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Daniels v. Health Insurance Plan of Greater New York

January 4, 2007


The opinion of the court was delivered by: Harold Baer, Jr., District Judge


On July 30, 2002, Merl Daniels, ("Daniels" or "Plaintiff") filed a complaint against her former employer Health Insurance Plan of Greater New York ("HIP"), three HIP employees, Diane McGuire ("McGuire"), Artistine Terrell ("Terrell"), and Yolanda Jimenez ("Jimenez") (collectively "HIP Defendants"), Local 153, Local 153 representative Aida Pagan ("Pagan"), and the Office and Professional Employees International Union AFL-CIO ("OPEIU") (collectively "Union Defendants"), that alleged race, national origin discrimination, and hostile work environment claims pursuant to Title VII of the Civil Rights Act of 1964, 42 U.S.C. § 2000(e) et seq., as well as failure to accommodate her disability pursuant to the American with Disabilities Act of 1990 ("ADA"), 42 U.S.C. § 12101 et seq. Plaintiff also brings a 42 U.S.C. § 1983 claim as well as a claim for intentional infliction of emotional distress against all Defendants and a failure to represent claim against the Union Defendants. The case was assigned to Chief Judge Michael Mukasey and upon his departure, reassigned to me.

On November 12, 2004, HIP moved to dismiss the intentional infliction of emotional distress and the 42 U.S.C. § 1983 claims brought against it. McGuire, Terrell, and Jimenez also moved to dismiss all claims alleged against them. Chief Judge Mukasey granted the motion in its entirety. Daniels v. HIP, 2005 WL 1138492 (S.D.N.Y. May 12, 2005). As a result, no claims remain against the individual defendants and only the Title VII and ADA claims remain against HIP. The Union Defendants did not join the motion to dismiss thus the Title VII, 42 U.S.C. § 1983, intentional infliction of emotional distress and failure to represent claims remain.

HIP and the Union Defendants have now moved for summary judgment with respect to the remaining claims. For the reasons stated below, the summary judgment motion is GRANTED as to all defendants.


The facts stated below are undisputed, unless stated otherwise. On or about September 10, 1990, Merl Daniels, an African-American female, was hired as a secretary in HIP's Marketing Department. Merl Daniels Affidavit ("Daniels Aff.") ¶ 2. In that role, her duties include typing, filing, answering telephones and other administrative tasks for the sales representatives in the Marketing Department. Declaration of Artistine Terrell in Support of Def. HIP's Mot. for Summ. J. ("Terrell Decl."), Ex. 1, Daniels' Job Description. As a clerical employee, Daniels was a member of the Office and Professional Employees International Union, Local 153 ("Union") and subject to the Collective Bargaining Agreement between the Union and HIP that governed, among other things, promotions, vacations, sick leave, and salary. Declaration of Diane McGuire in Support of Def. HIP's Mot. for Summ. J. ("McGuire Decl."), Ex. 1.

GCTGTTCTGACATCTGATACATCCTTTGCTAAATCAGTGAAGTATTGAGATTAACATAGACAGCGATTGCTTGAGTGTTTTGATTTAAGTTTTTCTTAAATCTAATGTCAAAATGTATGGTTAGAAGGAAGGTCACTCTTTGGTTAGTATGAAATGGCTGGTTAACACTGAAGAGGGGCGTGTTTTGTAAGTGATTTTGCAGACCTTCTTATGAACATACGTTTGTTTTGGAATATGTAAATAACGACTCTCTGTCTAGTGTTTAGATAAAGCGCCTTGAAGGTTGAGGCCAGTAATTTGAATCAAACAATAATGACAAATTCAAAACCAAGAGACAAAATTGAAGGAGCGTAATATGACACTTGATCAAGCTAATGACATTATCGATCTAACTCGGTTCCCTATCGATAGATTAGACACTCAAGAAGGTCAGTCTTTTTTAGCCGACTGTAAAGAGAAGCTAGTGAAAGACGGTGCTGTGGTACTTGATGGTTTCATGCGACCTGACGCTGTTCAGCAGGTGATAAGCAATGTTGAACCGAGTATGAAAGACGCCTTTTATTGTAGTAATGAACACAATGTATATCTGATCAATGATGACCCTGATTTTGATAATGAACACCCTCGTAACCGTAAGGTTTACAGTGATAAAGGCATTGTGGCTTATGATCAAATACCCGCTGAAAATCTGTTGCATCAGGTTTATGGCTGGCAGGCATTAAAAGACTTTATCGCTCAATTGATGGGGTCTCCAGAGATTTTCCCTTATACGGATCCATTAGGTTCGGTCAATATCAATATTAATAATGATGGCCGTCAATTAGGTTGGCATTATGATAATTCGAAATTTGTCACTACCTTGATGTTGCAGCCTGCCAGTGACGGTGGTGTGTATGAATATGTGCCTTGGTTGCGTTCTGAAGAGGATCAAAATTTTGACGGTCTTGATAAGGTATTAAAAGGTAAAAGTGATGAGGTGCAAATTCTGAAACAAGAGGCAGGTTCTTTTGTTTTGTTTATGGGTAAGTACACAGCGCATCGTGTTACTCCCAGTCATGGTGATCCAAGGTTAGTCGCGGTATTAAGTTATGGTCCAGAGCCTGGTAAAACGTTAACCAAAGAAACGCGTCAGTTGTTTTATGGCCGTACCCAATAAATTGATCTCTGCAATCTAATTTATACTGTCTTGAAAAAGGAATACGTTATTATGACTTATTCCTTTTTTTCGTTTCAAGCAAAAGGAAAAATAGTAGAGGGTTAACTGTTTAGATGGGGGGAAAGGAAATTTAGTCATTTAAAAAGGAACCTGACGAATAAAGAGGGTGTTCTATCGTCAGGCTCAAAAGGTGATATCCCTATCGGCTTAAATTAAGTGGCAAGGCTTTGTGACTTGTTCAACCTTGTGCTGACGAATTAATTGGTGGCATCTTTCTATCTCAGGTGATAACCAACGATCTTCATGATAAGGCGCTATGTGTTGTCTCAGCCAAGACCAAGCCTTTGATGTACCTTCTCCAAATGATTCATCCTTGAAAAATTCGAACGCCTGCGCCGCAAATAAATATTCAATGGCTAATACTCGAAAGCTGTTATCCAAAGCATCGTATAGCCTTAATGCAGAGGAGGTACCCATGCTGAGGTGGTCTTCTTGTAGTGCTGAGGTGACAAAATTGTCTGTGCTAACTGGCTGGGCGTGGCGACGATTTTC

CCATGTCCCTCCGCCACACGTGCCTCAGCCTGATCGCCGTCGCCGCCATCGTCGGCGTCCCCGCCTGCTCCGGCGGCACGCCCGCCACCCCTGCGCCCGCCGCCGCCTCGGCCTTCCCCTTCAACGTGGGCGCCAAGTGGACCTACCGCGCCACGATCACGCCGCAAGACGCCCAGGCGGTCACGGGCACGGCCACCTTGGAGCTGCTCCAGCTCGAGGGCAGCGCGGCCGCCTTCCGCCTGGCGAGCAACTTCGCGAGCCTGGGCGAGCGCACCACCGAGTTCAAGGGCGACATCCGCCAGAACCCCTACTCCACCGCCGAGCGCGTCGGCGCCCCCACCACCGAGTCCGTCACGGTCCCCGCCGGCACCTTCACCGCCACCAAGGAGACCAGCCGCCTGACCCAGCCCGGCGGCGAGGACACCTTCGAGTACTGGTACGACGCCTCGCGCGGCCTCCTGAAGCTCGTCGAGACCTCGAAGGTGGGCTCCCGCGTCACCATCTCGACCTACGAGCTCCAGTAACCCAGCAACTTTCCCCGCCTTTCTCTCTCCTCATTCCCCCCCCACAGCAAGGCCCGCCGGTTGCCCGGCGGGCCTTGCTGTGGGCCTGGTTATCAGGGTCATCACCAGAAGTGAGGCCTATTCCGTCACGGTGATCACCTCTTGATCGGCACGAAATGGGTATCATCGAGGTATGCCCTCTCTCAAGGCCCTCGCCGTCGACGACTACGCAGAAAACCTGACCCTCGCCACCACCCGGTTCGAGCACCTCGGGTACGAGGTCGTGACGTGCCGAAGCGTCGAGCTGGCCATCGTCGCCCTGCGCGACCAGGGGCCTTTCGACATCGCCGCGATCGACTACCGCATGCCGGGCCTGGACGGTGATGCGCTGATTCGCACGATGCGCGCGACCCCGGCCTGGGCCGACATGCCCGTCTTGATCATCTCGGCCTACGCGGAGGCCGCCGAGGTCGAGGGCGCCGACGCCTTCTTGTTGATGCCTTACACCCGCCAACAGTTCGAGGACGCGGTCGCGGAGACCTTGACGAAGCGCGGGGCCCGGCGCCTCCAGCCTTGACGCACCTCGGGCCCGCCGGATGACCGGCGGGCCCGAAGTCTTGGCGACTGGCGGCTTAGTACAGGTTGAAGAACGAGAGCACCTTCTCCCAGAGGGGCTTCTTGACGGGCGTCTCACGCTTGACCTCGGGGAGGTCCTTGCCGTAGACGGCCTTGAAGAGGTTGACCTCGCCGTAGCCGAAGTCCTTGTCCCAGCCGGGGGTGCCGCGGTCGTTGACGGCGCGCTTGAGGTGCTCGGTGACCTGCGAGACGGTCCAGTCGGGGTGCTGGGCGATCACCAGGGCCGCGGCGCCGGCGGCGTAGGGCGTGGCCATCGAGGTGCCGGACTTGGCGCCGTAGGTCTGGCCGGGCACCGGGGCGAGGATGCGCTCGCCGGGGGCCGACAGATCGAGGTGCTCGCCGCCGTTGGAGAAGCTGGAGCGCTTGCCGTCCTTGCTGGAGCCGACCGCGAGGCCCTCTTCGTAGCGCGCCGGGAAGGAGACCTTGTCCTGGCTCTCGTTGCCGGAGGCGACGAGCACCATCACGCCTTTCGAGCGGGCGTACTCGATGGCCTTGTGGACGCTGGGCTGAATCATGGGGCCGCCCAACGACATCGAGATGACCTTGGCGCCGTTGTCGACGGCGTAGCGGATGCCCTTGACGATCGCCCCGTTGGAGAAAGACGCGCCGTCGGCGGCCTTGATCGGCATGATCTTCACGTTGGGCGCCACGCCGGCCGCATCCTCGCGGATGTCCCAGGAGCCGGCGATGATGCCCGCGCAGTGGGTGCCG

1. Daniels' Employment at HIP

During the course of her employment, Daniels reported to two administrative managers.

The first, Artistine Terrell ("Terrell"), an African-American female, supervised Daniels from 1990 through 2000. Terrell Decl. ¶ 3. From May 2000 until Daniels' termination in 2002, she reported to Yolanda Jimenez ("Jimenez"), a Hispanic female. Yolanda Jimenez Declaration ("Jimenez Decl.") at ¶ 3. Daniels alleges that these supervisors continuously harassed her by assigning her a disproportionately heavy workload and failing to accommodate her disability*fn1 despite her request that they do so. In addition, Daniels reports that she overheard Jimenez refer to her as a "nigger" on two different occasions.

Further, Daniels claims that while she requested and was denied a promotion in 1998, her Hispanic co-workers received favorable treatment and were promoted ahead of her despite their fewer years of service. Daniels reports that Pagan, one of her union representatives, failed to act in good faith and fairly represent her, despite her knowledge of the harassment and discrimination to which Plaintiff was allegedly subjected.

HIP counters that Daniels was an insubordinate and disruptive employee, specifically towards supervisor Jimenez. The Plaintiff was unable to complete work assignments in a timely fashion and was eventually terminated for cause. Although Plaintiff disputes these reports of insubordination on the basis that "no documentary proof has been provided," unfortunately for Plaintiff, this is simply untrue. Jimenez recounts in her declaration four instances -- on or about September 26, 2000, April 2, 2001, July 17, 2001, and February 6, 2002 -- when Daniels was uncooperative and insubordinate. Jimenez Decl. ¶ 9, 11, 15, 16. Verbal counseling meetings followed these incidents where Daniels was warned that "[i]nsubordination is grounds for immediate dismissal," see, e.g., id., Ex. 1, Memo from Yolanda Jimenez to Merl Daniels (Sept. 26, 2000), and each meeting was memorialized in a memo to the Plaintiff, with a copy sent to Plaintiff's file. Id., Exs. 1-4.

Immediately following the February 6, 2002 incident, Daniels was given a formal warning at a meeting attended by Daniels, Jimenez, Mercedes Veras ("Veras"), one of Daniels' union representatives, and Diane McGuire ("McGuire"), Assistant Director of Human Resources. Daniels was again informed that her "inappropriate behavior will not be tolerated, and any recurrence will result in further disciplinary action up to and including termination of your employment with HIP Health Plan of New York." Id., Ex. 4, Memo from Yolanda Jimenez to Merl Daniels (Feb. 7, 2002).